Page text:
“You’re basically getting in to a situation where managing the risk is starting to invalidate the value of the system you set out to use in the first place. It’s far better in my opinion to have a system with connectivity working to its full potential, while at the same time actively and consistently managing cyber security threats than to have a limited, standalone solution.”
According to Layton, cyber security should be part of any installation and ongoing maintenance agreement and represents an opportunity for enterprising integrators.
“In our industry, we basically sell peace of mind products – you install them, and you hope that you are never in a situation where you have to use them,” he says. “Cyber security is no different. A well-maintained and secure system should never give you the impression that its integrity has been tested. Just as we sell the benefits of a system that is designed to mitigate the risk of physical penetration of a secure environment, we need to also sell the benefits of a system that protects itself from electronic and data penetration.
“From the point of view of installers and integrators, there’s a need to sell the customer on the activities that they need to engage in to ensure this protection, and to get involved in the ongoing service of maintaining this level of protection. There is certainly a commercial opportunity involved in the active maintenance of electronic security systems to ensure that they continue to limit the risk to the end user. Everybody buys a car under the expectation that it will require regular preventative maintenance that will also incur a cost – the same logic needs to apply to our industry in light of cyber threats.”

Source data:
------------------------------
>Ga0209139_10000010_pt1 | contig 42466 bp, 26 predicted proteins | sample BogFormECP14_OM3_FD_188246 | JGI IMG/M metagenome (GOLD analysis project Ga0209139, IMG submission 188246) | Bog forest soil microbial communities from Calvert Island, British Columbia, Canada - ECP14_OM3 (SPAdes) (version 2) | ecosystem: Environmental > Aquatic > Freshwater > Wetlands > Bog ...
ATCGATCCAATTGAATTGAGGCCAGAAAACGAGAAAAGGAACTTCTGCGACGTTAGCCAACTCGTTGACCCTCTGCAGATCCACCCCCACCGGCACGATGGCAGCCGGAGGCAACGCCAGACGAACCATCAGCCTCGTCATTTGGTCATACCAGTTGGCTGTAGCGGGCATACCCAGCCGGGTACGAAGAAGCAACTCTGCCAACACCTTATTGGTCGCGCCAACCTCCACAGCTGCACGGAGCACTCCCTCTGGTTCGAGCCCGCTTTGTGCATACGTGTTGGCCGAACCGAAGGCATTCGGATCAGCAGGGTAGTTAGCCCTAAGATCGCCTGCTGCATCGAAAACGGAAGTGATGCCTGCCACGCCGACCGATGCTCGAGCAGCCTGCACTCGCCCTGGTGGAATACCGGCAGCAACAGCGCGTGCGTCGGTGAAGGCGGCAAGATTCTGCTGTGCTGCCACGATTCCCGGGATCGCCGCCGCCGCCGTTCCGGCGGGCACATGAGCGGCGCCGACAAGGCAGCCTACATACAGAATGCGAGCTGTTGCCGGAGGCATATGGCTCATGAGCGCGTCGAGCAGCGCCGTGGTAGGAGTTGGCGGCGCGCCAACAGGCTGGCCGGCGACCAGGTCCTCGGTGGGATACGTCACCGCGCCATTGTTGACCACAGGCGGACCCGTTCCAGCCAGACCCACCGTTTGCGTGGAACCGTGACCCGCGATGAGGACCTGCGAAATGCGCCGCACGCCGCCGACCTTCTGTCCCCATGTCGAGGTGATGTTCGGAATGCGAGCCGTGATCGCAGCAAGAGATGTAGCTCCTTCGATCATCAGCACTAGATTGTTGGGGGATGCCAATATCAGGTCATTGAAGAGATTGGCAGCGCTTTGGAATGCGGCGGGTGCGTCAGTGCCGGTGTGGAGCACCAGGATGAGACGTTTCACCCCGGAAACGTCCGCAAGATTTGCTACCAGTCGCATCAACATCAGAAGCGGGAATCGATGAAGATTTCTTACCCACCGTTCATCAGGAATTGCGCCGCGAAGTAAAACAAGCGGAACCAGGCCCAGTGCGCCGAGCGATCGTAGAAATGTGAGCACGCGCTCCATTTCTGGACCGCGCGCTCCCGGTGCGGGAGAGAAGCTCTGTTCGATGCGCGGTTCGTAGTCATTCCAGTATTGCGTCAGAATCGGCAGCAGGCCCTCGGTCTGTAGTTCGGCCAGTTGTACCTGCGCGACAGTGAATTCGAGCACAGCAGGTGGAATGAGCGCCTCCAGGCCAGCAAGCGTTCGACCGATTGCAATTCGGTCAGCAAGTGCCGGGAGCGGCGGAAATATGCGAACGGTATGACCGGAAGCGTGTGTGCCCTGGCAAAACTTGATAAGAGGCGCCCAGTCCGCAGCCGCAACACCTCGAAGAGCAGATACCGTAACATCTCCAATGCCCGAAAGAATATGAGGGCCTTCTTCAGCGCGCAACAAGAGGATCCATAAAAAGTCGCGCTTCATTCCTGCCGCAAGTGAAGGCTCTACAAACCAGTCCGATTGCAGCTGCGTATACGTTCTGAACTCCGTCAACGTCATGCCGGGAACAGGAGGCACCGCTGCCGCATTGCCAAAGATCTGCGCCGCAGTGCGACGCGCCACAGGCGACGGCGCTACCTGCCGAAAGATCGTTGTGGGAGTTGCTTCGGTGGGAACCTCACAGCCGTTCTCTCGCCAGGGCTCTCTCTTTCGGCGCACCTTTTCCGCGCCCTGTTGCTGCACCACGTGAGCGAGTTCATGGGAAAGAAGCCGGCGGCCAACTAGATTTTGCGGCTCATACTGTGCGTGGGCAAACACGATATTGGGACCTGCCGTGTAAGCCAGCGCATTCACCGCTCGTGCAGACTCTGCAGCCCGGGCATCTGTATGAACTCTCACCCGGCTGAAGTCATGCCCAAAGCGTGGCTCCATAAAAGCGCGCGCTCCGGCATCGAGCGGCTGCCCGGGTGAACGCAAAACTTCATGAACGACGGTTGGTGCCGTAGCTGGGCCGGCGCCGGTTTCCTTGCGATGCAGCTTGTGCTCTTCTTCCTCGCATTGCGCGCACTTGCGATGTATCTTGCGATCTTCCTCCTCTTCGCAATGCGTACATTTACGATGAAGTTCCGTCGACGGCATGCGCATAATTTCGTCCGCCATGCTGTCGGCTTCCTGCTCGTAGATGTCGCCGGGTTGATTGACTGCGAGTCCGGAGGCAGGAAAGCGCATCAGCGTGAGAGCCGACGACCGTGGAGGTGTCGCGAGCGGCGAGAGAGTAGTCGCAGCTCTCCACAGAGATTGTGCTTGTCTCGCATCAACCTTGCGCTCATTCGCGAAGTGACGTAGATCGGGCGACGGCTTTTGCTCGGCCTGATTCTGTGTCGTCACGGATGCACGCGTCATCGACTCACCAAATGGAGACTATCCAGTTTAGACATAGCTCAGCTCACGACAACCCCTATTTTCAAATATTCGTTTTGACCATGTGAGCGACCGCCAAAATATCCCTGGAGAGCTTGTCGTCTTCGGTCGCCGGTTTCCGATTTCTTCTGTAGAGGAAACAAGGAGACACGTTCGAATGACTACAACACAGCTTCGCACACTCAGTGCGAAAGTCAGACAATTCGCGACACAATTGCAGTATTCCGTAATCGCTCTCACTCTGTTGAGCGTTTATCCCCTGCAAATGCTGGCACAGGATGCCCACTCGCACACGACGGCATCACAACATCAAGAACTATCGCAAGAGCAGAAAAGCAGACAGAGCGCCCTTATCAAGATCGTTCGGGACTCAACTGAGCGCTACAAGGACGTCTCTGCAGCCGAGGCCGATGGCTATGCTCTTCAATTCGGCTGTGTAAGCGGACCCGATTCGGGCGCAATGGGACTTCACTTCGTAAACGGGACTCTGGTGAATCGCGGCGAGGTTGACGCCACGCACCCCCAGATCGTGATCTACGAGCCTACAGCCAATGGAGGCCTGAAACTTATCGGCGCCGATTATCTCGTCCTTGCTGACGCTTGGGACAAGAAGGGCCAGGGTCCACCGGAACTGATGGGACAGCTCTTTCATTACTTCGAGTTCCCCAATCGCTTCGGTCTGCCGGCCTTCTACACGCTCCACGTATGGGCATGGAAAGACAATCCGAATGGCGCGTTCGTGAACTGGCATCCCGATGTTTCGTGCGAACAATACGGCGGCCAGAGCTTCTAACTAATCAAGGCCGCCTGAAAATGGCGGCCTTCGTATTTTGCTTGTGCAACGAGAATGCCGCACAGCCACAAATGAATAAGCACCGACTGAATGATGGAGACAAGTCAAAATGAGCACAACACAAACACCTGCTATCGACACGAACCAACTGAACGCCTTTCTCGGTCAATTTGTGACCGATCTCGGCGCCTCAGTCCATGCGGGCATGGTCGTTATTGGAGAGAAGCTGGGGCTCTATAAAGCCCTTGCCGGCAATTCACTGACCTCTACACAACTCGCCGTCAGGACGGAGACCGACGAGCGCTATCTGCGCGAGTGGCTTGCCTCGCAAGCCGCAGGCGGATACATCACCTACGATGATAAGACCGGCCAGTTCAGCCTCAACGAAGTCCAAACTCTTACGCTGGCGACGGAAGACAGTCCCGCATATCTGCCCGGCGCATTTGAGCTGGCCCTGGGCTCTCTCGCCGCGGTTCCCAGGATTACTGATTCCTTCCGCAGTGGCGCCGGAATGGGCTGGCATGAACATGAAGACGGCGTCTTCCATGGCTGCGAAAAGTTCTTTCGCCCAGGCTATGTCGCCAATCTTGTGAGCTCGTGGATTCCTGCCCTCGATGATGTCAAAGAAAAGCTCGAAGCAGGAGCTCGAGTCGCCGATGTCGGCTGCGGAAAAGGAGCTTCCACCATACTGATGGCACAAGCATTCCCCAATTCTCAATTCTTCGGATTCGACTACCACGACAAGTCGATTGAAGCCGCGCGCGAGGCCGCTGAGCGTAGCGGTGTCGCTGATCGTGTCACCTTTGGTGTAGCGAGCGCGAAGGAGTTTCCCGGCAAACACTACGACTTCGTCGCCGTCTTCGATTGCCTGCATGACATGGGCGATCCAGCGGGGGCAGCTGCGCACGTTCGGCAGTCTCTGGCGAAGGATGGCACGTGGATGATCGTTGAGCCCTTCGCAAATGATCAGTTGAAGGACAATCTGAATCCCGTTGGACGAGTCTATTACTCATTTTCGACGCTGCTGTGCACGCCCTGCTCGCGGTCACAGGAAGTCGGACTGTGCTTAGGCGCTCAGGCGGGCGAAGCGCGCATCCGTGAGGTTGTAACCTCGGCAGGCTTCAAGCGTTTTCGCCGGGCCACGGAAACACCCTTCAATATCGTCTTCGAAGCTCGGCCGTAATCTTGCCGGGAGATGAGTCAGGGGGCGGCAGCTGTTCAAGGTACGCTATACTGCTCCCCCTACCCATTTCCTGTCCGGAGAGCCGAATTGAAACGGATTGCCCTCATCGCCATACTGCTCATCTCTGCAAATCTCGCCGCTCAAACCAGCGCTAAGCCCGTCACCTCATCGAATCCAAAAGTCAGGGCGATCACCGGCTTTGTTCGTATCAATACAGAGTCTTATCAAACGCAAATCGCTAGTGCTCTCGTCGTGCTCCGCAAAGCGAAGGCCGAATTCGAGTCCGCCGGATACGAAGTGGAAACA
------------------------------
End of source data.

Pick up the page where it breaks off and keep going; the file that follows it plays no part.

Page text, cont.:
According to Layton, mobile device security might be less of an issue than many assume.
“It’s not uncommon to look at a mobile device and assume that it presents a much larger level of risk,” he explains. “These devices usually exist outside of the secure environment; they are highly portable, and thus easily stolen or misplaced; and we spend a lot of time using these devices in our daily lives. The truth is, however, that mobile device manufacturers are not blind to the risks created by their devices.
“Mobile devices these days include some of the highest level of data security technology incorporated into their design. Consider, for example, that the iPhone series of products has had biometric verification of some kind included in the last 4 generations of product – something that is still relatively uncommon in physical security installations.
“Ultimately, we need to apply the same rules across all device types. If the passcode for your mobile phone is less secure than the password for your electronic security system, and that phone has access to the system, then yes, you are creating additional risk through that mobile device. However, if you use the same level of risk management with your mobile devices as you do with the security technology itself, then the mobile device becomes just one more weapon in your security arsenal and doesn’t compromise your system.”